It is time to clean up the U.S. horse racing industry by passing the federal Horseracing Integrity & Safety Act (HISA), H.R. 2012/S. 973. Introduced by Representatives Joe Pitts (R-PA) and Jan Schakowsky (D-IL) in the House, and Senator Tom Udall (D-NM) in the Senate, this bill will ban performance-enhancing drugs in U.S. horse racing and designate the U.S. Anti-Doping Agency (USADA) as the governing body to create and oversee the implementation of uniform medication rules to protect horse welfare. The Jockey Club recently acknowledged the importance of this bill and agreed that the USADA “has the experience, the knowledge and the credibility to bring much-needed integrity to our sport.”
The ASPCA is on the ground in Lansing lending our voice to the campaign to Keep Michigan’s Wolves Protected. Yesterday, Vicki Deisner, State Director of ASPCA Government Relations for the Midwest Region, helped deliver nearly 230,000 signatures to the Secretary of State’s office to place a measure on November’s ballot that will restore the right of citizens to have a say in wildlife decisions.
In spite of strong public opposition, in 2013 the Michigan Legislature passed a law allowing the gray wolf to be hunted for the first time in nearly 50 years. When faced with the threat of repeal via ballot measure (popular vote by citizens on Election Day), the Legislature quickly passed another law to take away voters’ right to have a say in the wildlife management matters, giving all decision-making power to a panel of political appointees whose decisions cannot be challenged by citizens.
Take Action Please join us in defense of Michigan’s wolves—visit Keep Michigan’s Wolves Protected to spread the word about the threat to wolves and to the democratic process, which has been upended by Michigan’s government.
Many of us dread filing our taxes—and understandably so. But as you navigate through complicated forms and piles of receipts, be aware that some states offer their citizens a chance to help animals at tax time. Alabama, California, Colorado, Georgia, Illinois, Maine, Massachusetts, Michigan, New Jersey, Oklahoma, UtahandVirginia have statewide spay/neuter programs that are funded by a voluntary income tax check-off. Contributing part of your tax return toward providing low-cost spay/neuter surgeries to needy dogs and cats is a great way to help animals in your community!
Animal advocates lobbied hard to pass the laws that created these voluntary tax check-offs, but in order for the programs to be successful and continue, taxpayers have to take advantage of the opportunity to dedicate a small portion of their tax return to spay/neuter services. If you live in one of the states listed above, click on it to find out how to contribute when you file!
Connecticut State Representative Brenda Kupchick (right) speaks at Voices for Animals Day.
When Brenda Kupchick’s son was nine years old, he begged her for a puppy. Eventually, she gave in and purchased a female beagle at a pet shop. “Over the next 12 years, that dog cost us $16,000 in vet bills,” admits Kupchick, now a Connecticut state representative. “Not only did she cost us a lot of money, but a lot of heartache, as well.”
Rep. Kupchick, along with Rep. Auden Grogins, spoke at the ASPCA’s Connecticut Voices for Animals Day in Hartford on February 21, using the forum to renew their support for a state law that would address the inhumane treatment of dogs in the commercial breeding facilities—commonly known as puppy mills—that supply animals to Connecticut pet shops.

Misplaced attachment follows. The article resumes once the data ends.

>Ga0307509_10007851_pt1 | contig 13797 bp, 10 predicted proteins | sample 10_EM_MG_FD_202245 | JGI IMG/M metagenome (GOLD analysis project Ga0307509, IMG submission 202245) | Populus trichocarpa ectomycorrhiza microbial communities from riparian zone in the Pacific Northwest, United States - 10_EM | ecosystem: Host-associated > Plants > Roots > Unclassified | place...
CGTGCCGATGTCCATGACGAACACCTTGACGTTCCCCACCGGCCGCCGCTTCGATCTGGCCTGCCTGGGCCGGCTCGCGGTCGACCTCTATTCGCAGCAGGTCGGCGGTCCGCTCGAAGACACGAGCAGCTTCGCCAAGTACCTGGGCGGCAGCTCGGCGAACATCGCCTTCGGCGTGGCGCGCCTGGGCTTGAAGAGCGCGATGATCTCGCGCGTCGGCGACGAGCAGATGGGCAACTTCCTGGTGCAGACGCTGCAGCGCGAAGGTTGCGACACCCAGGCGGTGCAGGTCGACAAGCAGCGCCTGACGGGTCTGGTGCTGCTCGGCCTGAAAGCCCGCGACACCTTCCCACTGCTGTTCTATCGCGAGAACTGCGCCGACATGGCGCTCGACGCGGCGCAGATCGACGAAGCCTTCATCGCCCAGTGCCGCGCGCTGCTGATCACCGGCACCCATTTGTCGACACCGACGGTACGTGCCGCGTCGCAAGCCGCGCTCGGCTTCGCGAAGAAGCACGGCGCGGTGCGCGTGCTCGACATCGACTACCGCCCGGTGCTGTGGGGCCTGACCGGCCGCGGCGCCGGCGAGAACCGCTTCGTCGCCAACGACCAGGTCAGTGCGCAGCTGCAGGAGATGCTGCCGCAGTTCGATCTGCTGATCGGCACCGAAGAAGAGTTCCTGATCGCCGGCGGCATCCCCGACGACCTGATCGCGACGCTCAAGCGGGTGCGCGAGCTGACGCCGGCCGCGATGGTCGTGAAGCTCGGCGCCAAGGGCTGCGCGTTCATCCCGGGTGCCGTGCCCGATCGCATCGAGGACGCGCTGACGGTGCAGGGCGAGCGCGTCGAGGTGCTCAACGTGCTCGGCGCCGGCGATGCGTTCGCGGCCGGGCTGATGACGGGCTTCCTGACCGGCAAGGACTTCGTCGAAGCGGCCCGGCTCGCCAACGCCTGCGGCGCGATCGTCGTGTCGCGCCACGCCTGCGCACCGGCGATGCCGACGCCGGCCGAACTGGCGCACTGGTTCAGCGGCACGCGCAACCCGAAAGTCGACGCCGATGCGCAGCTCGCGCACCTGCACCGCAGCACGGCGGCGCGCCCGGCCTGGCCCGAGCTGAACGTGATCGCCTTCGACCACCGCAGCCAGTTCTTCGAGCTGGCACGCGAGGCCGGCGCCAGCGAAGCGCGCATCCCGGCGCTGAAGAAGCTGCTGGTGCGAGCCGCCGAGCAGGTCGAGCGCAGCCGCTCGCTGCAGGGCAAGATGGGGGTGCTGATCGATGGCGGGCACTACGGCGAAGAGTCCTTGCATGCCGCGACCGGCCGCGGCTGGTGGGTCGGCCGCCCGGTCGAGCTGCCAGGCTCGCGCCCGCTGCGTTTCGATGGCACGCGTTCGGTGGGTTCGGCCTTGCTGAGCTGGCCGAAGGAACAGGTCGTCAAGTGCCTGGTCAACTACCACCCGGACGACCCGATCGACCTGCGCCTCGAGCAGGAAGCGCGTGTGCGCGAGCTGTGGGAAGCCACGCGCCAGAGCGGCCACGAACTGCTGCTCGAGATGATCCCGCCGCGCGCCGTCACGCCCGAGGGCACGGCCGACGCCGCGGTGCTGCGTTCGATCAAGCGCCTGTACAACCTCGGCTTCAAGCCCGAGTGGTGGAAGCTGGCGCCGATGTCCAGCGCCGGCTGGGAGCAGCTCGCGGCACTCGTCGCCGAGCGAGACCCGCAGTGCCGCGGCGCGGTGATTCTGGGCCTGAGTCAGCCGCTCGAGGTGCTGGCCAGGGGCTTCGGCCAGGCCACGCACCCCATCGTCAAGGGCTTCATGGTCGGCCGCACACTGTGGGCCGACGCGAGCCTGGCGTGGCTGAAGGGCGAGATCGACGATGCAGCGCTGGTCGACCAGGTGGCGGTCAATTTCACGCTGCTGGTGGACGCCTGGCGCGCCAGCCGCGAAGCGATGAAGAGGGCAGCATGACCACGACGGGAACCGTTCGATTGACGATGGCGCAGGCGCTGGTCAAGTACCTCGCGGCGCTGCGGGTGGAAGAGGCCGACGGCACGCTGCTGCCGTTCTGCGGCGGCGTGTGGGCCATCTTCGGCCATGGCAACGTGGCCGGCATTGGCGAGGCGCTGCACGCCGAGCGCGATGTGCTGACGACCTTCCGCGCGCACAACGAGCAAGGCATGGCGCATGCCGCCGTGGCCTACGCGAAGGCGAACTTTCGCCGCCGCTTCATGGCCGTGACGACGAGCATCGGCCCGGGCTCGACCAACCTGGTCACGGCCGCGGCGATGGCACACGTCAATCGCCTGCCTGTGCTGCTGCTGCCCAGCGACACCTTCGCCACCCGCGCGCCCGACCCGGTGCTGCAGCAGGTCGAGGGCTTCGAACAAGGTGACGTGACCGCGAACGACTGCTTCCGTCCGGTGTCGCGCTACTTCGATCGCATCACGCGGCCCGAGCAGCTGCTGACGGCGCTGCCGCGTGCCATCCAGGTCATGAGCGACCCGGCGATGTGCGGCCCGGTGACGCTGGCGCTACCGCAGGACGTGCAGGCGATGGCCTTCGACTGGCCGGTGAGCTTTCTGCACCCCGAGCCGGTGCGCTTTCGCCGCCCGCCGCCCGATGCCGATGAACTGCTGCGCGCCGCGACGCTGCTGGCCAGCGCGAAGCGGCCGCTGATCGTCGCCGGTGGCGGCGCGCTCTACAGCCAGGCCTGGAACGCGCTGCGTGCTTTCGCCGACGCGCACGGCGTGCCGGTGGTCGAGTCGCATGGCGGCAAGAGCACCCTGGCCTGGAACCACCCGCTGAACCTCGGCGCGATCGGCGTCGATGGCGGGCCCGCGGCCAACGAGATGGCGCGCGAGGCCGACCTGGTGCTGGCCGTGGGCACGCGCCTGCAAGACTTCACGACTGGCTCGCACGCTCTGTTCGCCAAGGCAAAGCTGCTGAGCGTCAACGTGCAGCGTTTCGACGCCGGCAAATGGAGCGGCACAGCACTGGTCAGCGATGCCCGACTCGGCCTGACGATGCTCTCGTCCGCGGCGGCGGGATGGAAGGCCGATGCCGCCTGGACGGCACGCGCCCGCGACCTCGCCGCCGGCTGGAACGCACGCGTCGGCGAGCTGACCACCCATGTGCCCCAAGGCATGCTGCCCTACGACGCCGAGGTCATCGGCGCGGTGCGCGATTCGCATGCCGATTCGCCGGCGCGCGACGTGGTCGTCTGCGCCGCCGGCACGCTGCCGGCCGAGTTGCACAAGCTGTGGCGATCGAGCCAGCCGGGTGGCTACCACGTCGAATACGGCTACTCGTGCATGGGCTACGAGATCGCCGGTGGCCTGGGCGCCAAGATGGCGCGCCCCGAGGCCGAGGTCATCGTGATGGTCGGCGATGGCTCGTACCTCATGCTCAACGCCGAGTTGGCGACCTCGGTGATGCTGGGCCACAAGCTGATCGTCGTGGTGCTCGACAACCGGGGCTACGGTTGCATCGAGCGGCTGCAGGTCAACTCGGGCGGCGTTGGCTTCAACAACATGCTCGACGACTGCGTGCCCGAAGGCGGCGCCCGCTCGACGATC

ASPCA-sponsored lobby days like Connecticut Voices for Animals Day give animal lovers like you the chance to meet your elected officials and tell them, in person, that you support animal protection and oppose laws that would allow animals to be hurt and exploited. Of the 31 animal advocates in attendance at Connecticut Voices for Animals Day, many were lobbying for their first time. Lisa King felt the trip was “absolutely worth it.”
“I had a nice conversation with an aide to my state senator,” Lisa said. She also left behind a personal note for Senator Cathy Osten. “It’s important for them to realize that people who vote for them have these concerns.”
Stacey Doan of Protectors of Animals, Inc., Maya, a Chow Chow up for adoption, and Rep. Brenda Kupchick welcome a group of seventh and eighth graders from Cesar A. Batalla School in Bridgeport to Connecticut Voices for Animals Day.
You may have heard a lot of talk about Idaho recently, and it’s no small potatoes. Idaho’s governor, C.L. “Butch” Otter, recently signed into law a controversial anti-whistleblower “ag-gag” bill that punishes those who expose abusive conditions on factory farms. Though Governor Otter claims this law will keep agriculture producers “secure in their property,” we, and countless others concerned about the welfare of animals, are extremely concerned about the greater implications of ag-gag.
In passing this bill, Idaho became the seventh state to enact an ag-gag law. By effectively closing out journalists, investigators, and even the general public from animal production facilities, the agribusiness industry can continue to keep consumers in the dark about where their food is coming from.
We have seen countless instances of abuse on industrial farms, including the recent case of a Wisconsin dairy farm that produces cheese for the frozen pizza brand DiGiorno. Undercover footage taken by Mercy For Animals caught workers at this farm viciously kicking, stabbing, beating, and dragging cows, and the footage led to 11 charges of criminal animal cruelty. Without such footage, we may never have known of these horrors, and because of ag-gag laws, we may never learn of countless other, similar instances.